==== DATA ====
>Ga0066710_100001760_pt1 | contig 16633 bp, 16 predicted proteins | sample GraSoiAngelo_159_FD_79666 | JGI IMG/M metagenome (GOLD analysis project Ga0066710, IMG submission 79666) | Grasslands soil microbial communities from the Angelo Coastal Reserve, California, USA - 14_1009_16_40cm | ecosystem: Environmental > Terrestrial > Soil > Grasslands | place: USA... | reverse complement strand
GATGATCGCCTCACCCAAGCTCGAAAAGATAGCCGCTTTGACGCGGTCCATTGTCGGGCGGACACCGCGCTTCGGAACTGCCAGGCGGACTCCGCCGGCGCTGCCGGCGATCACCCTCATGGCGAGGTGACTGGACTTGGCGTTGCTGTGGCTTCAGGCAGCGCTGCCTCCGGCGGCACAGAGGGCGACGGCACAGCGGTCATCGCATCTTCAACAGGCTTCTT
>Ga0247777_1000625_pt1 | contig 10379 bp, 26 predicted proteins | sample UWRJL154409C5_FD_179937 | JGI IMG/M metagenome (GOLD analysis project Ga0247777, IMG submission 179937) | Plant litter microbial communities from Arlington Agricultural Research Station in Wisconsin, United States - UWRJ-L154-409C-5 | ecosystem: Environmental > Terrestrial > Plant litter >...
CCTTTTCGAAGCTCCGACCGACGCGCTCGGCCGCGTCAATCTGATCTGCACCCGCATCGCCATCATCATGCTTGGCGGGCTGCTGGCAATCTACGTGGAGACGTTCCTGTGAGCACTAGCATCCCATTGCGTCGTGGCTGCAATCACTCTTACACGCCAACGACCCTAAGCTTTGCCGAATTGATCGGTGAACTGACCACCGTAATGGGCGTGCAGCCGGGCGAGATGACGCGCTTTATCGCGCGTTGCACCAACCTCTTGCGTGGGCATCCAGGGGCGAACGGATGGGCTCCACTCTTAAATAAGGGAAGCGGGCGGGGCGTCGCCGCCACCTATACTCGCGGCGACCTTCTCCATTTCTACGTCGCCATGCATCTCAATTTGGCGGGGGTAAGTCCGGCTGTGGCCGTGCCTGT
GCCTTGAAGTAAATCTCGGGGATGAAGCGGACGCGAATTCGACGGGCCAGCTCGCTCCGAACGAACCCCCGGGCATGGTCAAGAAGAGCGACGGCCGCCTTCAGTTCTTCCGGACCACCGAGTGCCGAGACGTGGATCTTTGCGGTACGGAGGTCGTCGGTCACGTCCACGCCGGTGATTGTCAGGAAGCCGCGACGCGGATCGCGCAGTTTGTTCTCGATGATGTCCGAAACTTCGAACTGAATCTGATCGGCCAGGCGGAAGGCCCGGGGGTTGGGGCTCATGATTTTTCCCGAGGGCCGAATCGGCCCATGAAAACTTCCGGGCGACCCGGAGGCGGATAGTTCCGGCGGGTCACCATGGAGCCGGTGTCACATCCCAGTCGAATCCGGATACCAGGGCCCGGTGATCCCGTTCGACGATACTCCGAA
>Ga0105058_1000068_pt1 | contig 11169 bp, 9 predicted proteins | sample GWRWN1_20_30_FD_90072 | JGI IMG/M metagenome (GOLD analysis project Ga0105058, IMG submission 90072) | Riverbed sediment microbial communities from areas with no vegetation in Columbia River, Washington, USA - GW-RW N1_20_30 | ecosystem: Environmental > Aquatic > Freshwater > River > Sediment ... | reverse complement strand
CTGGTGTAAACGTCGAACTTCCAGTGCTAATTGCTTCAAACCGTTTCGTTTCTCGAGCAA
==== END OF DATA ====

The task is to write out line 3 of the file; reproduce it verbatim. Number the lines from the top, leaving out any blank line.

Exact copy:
>Ga0247777_1000625_pt1 | contig 10379 bp, 26 predicted proteins | sample UWRJL154409C5_FD_179937 | JGI IMG/M metagenome (GOLD analysis project Ga0247777, IMG submission 179937) | Plant litter microbial communities from Arlington Agricultural Research Station in Wisconsin, United States - UWRJ-L154-409C-5 | ecosystem: Environmental > Terrestrial > Plant litter >...